HomeWinBuzzer NewsMicrosoft’s Rust-Based Project Verona Reaches Open Source on GitHub

Microsoft’s Rust-Based Project Verona Reaches Open Source on GitHub

Microsoft’s Ruse-based Project Verona is now on GitHub. It aims to deal with memory situations to make other languages safer.


has announced it has open-sourced its Rust based Project Verona programming . Redmond has opened the project on . The move comes after Microsoft originally promised the new “safe infrastructure programming” platform would be open.

Microsoft has said it is exploring the idea of re-writing its products in Rust. The company's interest in the security-focused language to combat a consistent problem. Specifically, the company points out over 70% of all patches it sent out over the last 10-years dealt with memory bugs. Rust was developed to deal with these problems.

Matthew Parkinson, a Microsoft researcher from the Cambridge Computer Lab in the UK  last year explained the company's vision for dealing with memory issues. Specifically, the company is working with MemGC (Memory Garbage Collector) on Edge and Internet Explorer.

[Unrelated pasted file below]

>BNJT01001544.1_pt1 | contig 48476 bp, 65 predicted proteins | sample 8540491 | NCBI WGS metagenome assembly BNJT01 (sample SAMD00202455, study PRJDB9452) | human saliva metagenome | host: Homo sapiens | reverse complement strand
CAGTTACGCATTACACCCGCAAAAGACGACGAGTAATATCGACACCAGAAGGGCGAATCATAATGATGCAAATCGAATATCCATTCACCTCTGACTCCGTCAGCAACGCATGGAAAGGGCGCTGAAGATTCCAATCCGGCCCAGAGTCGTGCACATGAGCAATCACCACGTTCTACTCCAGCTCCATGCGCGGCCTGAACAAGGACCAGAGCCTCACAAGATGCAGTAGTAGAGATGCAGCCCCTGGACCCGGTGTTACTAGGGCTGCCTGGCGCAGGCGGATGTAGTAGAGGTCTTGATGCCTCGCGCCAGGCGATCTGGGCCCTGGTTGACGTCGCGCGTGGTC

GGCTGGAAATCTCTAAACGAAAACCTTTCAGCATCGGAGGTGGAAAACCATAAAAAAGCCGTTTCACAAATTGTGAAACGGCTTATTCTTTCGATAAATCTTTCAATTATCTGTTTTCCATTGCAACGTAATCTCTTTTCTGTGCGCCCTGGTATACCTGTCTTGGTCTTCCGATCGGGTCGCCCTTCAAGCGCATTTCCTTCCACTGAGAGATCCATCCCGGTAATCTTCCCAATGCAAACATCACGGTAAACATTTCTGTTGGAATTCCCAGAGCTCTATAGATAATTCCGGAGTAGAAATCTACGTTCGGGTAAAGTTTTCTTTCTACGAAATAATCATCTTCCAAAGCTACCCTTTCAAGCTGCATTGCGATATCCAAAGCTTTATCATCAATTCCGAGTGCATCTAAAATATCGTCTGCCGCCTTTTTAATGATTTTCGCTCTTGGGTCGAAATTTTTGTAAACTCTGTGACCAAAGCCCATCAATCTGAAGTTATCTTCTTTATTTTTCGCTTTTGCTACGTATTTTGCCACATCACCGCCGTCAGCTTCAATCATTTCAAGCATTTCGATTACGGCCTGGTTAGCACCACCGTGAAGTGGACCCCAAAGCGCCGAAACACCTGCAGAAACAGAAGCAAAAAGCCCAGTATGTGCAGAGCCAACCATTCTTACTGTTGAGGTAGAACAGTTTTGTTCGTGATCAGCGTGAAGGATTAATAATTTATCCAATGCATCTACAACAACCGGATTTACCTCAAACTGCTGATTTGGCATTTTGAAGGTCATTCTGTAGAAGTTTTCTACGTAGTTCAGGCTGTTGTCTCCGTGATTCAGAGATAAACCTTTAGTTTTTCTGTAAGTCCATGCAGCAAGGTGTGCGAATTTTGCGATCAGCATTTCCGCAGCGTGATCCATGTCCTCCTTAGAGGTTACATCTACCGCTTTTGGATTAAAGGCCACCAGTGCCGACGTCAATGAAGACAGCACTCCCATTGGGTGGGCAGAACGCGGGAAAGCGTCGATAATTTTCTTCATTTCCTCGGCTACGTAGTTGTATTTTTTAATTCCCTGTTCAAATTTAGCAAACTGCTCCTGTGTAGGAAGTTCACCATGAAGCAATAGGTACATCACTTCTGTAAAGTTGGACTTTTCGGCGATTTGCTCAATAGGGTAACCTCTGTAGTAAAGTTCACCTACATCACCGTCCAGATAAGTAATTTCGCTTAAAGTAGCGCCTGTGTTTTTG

“We built a garbage collector (GC) for the DOM. That big bulge in use-after-free was basically people finding ways of exploiting memory management in the DOM engine in IE,” said Parkinson.

With the launch of Project Verona on GitHub, Microsoft has expanded on the details of the Rust-based language. Parkinson points out the goal of the project is to create a safer platform for memory management.

The company has previously discussed the potential security benefits of Rust but not expanded on the details. Earlier this year, Microsoft signaled its interest in the language as an alternative to C and C++ for Windows developers.

On GitHub, the development team says it is currently working to address the following important quaestions

  • If we design a language without concurrent mutation, can we build scalable memory management?
  • Can linear regions be used to remove the restrictions of per-object linearity without sacrificing memory management?
  • Can language-level regions be used to support compartmentalizations?
Luke Jones
Luke Jones
Luke has been writing about all things tech for more than five years. He is following Microsoft closely to bring you the latest news about Windows, Office, Azure, Skype, HoloLens and all the rest of their products.

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